Argentina's New President Won't Be Venezuela's Friend
Fresh off a bruising campaign that toppled a political dynasty and split Argentina in two, incoming president Mauricio Macri was blunt at a Monday news conference. "If I said I'd do it, we'll do it," he declared when asked if he planned to make good on his campaign promise to bring Venezuela's autocratic regime to task for violating human rights and trampling democracy.
Macri vowed that he'd press neighbors and allies to question Venezuela's claim to be a democracy. "It's clear that what's happening in Venezuela has nothing to do with the democratic commitments that we have pledged to keep in Argentina," he said.
The broader message of the need to safeguard democracy should not be lost on Latin America, a region where authoritarians linger -- in Venezuela, Ecuador and Bolivia -- but a clubby pact keeps democratically minded leaders from raising a fuss.
Consider Brazil's president, Dilma Rousseff, who was first elected on a vow to speak up when human rights were under assault. She has yet to raise her voice against Venezuelan President Nicolas Maduro, who like his predecessor, Hugo Chavez, has strengthened his hand by intimidating the critics he hasn't jailed. Maduro has blocked all outside observers -- save a delegation from the Chavez-inspired Union of South American Nations -- from monitoring Venezuela's Dec. 6 legislative vote, including Rousseff's own envoy.
True, Luis Almagro, secretary general of the Organization of American States, recently sent Maduro's government an 18-page letter rebuking it for stifling political dissent and rigging the rules against political opponents. But the organization's Inter-American Democratic Charter has only been invoked twice against truculent countries since its 2001 signing. The one admonishment directed at Venezuela censured not Chavismo's excesses, but enemies of the regime who plotted a 2002 coup against Chavez that later failed.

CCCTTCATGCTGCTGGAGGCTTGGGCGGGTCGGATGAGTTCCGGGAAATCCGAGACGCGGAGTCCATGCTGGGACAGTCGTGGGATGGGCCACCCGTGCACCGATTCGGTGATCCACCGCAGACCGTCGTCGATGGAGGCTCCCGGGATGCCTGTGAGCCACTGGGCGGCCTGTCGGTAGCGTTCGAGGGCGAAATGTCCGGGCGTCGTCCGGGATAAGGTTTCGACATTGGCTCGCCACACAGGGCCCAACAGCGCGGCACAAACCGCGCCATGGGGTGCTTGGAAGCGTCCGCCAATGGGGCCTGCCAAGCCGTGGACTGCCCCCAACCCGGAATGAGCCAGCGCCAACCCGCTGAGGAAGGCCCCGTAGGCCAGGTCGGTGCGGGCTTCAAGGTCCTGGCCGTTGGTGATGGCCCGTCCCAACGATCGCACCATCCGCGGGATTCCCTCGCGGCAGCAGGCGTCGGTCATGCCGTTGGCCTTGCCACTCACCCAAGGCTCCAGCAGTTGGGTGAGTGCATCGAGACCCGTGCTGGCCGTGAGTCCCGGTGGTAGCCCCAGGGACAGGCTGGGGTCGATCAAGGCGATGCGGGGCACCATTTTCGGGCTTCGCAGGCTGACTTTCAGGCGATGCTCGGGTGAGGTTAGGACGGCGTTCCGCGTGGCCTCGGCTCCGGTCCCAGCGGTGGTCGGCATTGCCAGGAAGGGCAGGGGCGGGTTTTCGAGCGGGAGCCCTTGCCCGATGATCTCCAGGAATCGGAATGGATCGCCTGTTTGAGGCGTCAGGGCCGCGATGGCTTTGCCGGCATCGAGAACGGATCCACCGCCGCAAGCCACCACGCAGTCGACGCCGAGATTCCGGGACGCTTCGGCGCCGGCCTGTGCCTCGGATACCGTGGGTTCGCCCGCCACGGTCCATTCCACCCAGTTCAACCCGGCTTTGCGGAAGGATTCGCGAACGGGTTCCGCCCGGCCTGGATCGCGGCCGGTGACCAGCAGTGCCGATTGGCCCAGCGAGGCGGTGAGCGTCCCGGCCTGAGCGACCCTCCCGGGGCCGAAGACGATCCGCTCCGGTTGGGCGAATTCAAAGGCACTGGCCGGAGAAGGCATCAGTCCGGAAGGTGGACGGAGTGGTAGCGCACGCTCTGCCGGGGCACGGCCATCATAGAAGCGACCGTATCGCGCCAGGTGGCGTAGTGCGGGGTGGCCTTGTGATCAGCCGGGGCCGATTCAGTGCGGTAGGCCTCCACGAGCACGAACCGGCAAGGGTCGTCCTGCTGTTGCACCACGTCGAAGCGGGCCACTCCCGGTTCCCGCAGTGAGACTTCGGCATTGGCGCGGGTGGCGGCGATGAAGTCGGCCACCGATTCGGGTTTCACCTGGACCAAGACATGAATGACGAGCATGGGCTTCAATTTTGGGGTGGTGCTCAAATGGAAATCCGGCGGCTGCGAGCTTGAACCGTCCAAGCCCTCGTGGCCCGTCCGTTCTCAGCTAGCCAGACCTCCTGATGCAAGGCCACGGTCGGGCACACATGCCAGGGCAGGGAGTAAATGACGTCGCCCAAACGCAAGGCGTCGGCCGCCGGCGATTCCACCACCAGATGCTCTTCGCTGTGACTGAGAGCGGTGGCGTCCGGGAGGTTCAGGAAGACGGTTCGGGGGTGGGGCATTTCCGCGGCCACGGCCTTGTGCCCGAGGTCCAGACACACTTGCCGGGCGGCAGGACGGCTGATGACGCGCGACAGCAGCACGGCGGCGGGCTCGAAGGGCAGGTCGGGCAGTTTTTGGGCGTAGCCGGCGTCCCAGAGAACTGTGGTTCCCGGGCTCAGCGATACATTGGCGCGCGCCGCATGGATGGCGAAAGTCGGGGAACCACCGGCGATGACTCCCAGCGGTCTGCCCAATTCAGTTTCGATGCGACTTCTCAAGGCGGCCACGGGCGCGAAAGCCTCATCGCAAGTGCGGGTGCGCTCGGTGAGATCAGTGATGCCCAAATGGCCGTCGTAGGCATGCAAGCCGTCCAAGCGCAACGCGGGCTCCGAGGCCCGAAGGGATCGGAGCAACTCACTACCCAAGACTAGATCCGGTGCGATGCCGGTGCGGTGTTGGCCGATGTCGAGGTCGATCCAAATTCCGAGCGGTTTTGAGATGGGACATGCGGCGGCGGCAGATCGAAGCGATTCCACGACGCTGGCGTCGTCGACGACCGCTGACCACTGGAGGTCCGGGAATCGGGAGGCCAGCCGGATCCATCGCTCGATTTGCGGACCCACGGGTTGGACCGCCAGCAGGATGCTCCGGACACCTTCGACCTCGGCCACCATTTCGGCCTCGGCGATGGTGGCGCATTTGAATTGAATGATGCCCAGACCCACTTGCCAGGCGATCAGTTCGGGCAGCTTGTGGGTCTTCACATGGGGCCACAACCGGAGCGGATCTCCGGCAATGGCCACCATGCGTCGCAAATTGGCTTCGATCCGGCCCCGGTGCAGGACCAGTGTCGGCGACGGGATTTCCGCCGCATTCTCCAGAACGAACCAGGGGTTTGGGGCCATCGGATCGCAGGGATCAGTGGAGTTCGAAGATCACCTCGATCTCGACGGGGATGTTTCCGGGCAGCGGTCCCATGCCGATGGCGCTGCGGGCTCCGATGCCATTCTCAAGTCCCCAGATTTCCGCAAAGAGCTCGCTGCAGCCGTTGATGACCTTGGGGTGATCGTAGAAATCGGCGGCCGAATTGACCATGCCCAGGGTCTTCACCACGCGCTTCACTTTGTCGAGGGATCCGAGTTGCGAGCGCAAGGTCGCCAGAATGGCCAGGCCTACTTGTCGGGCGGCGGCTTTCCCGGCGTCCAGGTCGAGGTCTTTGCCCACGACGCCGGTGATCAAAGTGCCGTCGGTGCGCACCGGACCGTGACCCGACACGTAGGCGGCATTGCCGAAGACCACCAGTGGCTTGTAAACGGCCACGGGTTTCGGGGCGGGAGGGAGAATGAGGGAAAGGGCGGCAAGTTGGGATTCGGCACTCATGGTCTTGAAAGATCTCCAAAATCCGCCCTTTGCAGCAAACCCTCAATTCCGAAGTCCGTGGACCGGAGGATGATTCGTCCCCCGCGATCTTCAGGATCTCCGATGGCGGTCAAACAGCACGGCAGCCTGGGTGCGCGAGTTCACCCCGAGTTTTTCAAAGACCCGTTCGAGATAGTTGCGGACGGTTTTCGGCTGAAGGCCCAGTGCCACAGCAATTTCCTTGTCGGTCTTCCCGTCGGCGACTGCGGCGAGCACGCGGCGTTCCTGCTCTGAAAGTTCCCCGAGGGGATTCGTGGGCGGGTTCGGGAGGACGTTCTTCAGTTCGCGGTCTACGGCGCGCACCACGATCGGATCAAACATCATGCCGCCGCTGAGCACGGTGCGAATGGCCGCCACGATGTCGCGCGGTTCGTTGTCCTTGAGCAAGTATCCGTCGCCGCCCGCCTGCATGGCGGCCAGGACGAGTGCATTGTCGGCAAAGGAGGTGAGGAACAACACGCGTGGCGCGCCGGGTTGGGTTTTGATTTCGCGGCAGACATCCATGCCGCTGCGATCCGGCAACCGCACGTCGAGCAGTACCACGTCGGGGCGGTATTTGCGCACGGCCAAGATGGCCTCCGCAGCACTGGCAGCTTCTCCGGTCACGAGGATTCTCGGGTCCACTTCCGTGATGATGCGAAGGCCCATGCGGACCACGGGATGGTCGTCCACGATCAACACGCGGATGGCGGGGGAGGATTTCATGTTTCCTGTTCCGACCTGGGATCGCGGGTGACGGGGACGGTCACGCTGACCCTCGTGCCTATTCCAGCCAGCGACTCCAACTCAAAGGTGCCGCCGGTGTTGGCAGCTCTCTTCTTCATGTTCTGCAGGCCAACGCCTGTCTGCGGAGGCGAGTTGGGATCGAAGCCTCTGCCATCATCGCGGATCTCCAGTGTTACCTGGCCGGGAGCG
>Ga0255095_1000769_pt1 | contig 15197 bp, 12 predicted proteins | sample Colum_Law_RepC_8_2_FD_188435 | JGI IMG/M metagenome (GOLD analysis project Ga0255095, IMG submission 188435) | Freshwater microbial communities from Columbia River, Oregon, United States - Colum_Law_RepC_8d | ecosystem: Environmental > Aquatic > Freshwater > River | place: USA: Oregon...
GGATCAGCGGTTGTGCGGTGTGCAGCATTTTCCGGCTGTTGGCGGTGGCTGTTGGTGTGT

Macri's tough stance is remarkable not only because of Latin America's diffidence before strongmen, but also because of the Argentine government's cozy relations with the Bolivarian Republic. Outgoing president, Cristina Fernandez de Kirchner didn't just look the other way when Chavez, and then Maduro, trampled democratic rights. She struck a strategic alliance with Venezuela.
After a massive debt default shut Argentina out of the international credit market, then-president Chavez swooped in to buy Argentine bonds. When Chavez's calamitous economic policies led to soaring inflation and emptied supermarket shelves, Fernandez came to the rescue with shipments of beef and other food staples in exchange for Venezuelan oil.
In 2007, an airport security officer in Buenos Aires caught a Florida businessman just off a flight from Venezuela's capital carrying a suitcase with about $790,000. The money was reportedly an off-the-books donation from Chavez's government to Fernandez's presidential campaign.
In 2012, Argentina hosted a meeting of the Mercosur trade bloc where countries voted to suspend Paraguay from the group after its legislature ousted unpopular President Fernando Lugo. Paraguay happened to be the only country opposed to Venezuela joining the bloc, and with it out of the way, Venezuela was quickly welcomed into the fold.
Macri has now vowed to put Venezuela's ejection on the table at Mercosur's next meeting. Indeed, the new president -- who takes office Dec. 10 -- will have his hands full, trying to rescue a sinking economy and govern before a largely hostile legislature. But whatever his election means for domestic policy, it seems clear that Venezuela is about to lose its last best friend. In a region where democracy is still at risk, that's something to celebrate.
This column does not necessarily reflect the opinion of the editorial board or Bloomberg LP and its owners.
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